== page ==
Note: This document is for an older version of GRASS GIS that will be discontinued soon. You should upgrade, and read the current manual page.

Density is computed using a moving kernel. Optionally generates a vector density map on a vector network.

**-o**- Try to calculate an optimal radius with given 'radius' taken as maximum (experimental)
**-q**- Only calculate optimal radius and exit (no map is written)
**-n**- In network mode, normalize values by sum of density multiplied by length of each segment. Integral over the output map then gives 1.0 * multiplier
**-m**- In network mode, multiply the result by number of input points
**--overwrite**- Allow output files to overwrite existing files
**--help**- Print usage summary
**--verbose**- Verbose module output
**--quiet**- Quiet module output
**--ui**- Force launching GUI dialog

**input**=*name***[required]**- Name of input vector map with training points
**net**=*name*- Name of input network vector map
**output**=*name*- Name for output raster map
**net_output**=*name*- Name for output vector density map
- Outputs vector map if network map is given
**radius**=*float***[required]**- Kernel radius in map units
**dsize**=*float*- Discretization error in map units
- Default:
*0.* **segmax**=*float*- Maximum length of segment on network
- Default:
*100.* **distmax**=*float*- Maximum distance from point to network
- Default:
*100.* **multiplier**=*float*- Multiply the density result by this number
- Default:
*1.* **node**=*string*- Node method
- Options:
*none, split* - Default:
*none* **none**: No method applied at nodes with more than 2 arcs**split**: Equal split (Okabe 2009) applied at nodes**kernel**=*string*- Kernel function
- Options:
*uniform, triangular, epanechnikov, quartic, triweight, gaussian, cosine* - Default:
*gaussian*

The module can also generate a vector density map on a vector network.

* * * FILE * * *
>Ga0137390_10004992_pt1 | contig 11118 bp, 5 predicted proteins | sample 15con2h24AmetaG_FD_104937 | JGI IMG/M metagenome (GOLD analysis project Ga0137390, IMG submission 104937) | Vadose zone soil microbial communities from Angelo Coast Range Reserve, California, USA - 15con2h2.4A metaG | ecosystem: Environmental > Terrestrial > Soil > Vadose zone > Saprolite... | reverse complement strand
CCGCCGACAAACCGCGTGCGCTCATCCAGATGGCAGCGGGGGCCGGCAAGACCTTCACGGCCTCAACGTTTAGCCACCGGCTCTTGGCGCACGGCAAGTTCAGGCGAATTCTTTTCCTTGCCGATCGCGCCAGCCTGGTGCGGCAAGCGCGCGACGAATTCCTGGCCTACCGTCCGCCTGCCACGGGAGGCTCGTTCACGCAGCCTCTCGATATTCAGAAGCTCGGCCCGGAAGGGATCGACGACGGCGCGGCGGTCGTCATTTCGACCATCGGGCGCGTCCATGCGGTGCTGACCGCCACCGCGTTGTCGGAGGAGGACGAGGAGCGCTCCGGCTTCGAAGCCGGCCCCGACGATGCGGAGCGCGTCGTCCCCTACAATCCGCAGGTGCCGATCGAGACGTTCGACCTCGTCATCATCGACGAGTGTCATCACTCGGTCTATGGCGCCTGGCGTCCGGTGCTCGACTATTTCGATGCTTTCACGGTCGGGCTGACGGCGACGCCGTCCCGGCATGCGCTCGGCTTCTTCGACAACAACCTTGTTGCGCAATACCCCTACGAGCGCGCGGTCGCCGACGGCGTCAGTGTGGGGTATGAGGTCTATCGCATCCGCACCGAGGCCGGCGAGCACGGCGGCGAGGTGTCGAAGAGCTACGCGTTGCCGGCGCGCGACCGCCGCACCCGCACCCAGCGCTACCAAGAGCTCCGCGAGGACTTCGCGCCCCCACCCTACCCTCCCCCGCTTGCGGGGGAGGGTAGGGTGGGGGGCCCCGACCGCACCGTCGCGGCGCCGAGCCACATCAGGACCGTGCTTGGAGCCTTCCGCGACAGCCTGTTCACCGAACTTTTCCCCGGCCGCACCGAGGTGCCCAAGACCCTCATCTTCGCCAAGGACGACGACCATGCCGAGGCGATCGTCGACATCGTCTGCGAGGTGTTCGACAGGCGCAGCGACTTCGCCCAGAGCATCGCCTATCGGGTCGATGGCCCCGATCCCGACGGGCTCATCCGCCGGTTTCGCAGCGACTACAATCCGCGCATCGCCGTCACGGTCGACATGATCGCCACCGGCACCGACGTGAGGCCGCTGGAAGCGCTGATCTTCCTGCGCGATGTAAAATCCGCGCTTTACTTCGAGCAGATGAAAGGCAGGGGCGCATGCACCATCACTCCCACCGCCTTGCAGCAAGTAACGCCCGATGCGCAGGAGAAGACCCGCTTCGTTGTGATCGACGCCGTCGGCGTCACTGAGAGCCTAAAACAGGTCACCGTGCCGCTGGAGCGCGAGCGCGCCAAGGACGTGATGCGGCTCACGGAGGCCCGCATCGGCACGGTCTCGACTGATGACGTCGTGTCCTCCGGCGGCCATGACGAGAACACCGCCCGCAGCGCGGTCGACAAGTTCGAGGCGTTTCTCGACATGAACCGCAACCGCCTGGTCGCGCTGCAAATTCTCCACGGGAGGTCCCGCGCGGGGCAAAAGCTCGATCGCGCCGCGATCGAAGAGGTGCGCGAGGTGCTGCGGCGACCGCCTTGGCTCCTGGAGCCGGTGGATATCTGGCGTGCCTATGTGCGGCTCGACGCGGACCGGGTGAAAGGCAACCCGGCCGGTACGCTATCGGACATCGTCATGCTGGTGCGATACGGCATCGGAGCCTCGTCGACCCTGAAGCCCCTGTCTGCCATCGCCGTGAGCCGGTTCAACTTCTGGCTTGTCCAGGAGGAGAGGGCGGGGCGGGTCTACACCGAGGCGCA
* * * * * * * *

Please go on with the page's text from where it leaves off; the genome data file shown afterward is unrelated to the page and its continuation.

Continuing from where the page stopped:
Conventional kernel functions produce biased estimates by overestimating
the densities around network nodes, whereas the equal split method of
Okabe et al. (2009) produces unbiased density estimates. The equal split
method uses the kernel function selected with the **kernel** option
and can be enabled with **node=split**.

For the *gaussian* kernel, standard deviation for the
gaussian function
is set to 1/4 of the radius.

With the **-o** flag (experimental) the command tries to calculate an
optimal radius. The value of *radius* is taken
as maximum value. The radius is calculated based on the gaussian function,
using ALL points, not just those in the current region.

g.region region=wake_30m v.kernel input=schools_wake output=schools_density radius=5000 multiplier=1000000 r.colors map=schools_density color=bcyr

School density

- Okabe, A., Satoh, T., Sugihara, K. (2009).
*A kernel density estimation method for networks, its computational method and a GIS-based tool*.**International Journal of Geographical Information Science**, Vol 23(1), pp. 7-32.

DOI: 10.1080/13658810802475491

Overview: Interpolation and Resampling in GRASS GIS

Radim Blazek (additional kernel density functions and network part)

Available at: v.kernel source code (history)

Latest change: Friday Jul 24 17:54:51 2020 in commit: 67e1a164149aaa2c412f93cd897ca4122da44c81

Note: This document is for an older version of GRASS GIS that will be discontinued soon. You should upgrade, and read the current manual page.

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© 2003-2023 GRASS Development Team, GRASS GIS 7.8.9dev Reference Manual